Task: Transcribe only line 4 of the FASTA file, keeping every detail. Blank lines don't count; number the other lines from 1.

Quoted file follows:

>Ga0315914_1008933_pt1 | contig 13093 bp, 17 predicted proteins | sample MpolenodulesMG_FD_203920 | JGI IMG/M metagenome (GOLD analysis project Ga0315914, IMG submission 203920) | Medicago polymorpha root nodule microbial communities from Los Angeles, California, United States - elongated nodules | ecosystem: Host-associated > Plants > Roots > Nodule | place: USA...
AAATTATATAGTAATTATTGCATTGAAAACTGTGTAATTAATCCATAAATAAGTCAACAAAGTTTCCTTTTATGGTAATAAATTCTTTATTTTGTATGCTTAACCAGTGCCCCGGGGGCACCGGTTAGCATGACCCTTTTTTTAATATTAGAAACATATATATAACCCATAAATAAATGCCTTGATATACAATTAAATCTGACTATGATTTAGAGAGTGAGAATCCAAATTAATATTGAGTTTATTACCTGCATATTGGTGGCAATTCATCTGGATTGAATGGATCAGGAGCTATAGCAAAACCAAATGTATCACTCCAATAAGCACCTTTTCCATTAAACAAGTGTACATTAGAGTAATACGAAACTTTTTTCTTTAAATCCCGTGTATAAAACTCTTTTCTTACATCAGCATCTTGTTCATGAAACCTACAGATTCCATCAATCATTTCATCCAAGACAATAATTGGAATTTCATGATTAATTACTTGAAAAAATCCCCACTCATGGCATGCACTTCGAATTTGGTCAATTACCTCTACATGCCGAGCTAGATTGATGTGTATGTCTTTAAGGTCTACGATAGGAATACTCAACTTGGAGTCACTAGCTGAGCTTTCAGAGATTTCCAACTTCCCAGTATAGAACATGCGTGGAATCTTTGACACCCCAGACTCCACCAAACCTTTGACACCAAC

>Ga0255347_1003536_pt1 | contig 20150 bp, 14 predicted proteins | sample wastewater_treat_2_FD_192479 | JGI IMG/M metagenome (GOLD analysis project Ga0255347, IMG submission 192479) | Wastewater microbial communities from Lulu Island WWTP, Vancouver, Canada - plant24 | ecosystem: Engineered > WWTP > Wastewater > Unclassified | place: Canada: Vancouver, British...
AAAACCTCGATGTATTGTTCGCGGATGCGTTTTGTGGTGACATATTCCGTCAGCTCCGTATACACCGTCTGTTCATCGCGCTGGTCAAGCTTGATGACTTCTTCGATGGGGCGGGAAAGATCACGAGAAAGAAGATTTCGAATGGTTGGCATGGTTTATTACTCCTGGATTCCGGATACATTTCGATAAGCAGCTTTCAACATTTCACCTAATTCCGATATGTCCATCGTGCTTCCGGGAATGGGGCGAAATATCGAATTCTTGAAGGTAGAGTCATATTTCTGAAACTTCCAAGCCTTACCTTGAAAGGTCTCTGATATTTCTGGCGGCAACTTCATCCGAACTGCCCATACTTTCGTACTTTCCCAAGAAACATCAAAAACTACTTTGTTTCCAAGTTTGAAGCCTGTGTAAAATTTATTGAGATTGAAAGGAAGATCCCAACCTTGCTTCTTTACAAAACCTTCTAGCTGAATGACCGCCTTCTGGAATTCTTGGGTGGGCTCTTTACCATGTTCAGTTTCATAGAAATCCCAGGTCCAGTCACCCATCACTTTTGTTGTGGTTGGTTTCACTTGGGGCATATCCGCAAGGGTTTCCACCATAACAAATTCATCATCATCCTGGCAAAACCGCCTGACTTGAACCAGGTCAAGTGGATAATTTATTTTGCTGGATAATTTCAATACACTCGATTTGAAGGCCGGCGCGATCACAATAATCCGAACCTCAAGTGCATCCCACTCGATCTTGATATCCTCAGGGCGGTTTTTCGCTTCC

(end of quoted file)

AAAACCTCGATGTATTGTTCGCGGATGCGTTTTGTGGTGACATATTCCGTCAGCTCCGTATACACCGTCTGTTCATCGCGCTGGTCAAGCTTGATGACTTCTTCGATGGGGCGGGAAAGATCACGAGAAAGAAGATTTCGAATGGTTGGCATGGTTTATTACTCCTGGATTCCGGATACATTTCGATAAGCAGCTTTCAACATTTCACCTAATTCCGATATGTCCATCGTGCTTCCGGGAATGGGGCGAAATATCGAATTCTTGAAGGTAGAGTCATATTTCTGAAACTTCCAAGCCTTACCTTGAAAGGTCTCTGATATTTCTGGCGGCAACTTCATCCGAACTGCCCATACTTTCGTACTTTCCCAAGAAACATCAAAAACTACTTTGTTTCCAAGTTTGAAGCCTGTGTAAAATTTATTGAGATTGAAAGGAAGATCCCAACCTTGCTTCTTTACAAAACCTTCTAGCTGAATGACCGCCTTCTGGAATTCTTGGGTGGGCTCTTTACCATGTTCAGTTTCATAGAAATCCCAGGTCCAGTCACCCATCACTTTTGTTGTGGTTGGTTTCACTTGGGGCATATCCGCAAGGGTTTCCACCATAACAAATTCATCATCATCCTGGCAAAACCGCCTGACTTGAACCAGGTCAAGTGGATAATTTATTTTGCTGGATAATTTCAATACACTCGATTTGAAGGCCGGCGCGATCACAATAATCCGAACCTCAAGTGCATCCCACTCGATCTTGATATCCTCAGGGCGGTTTTTCGCTTCC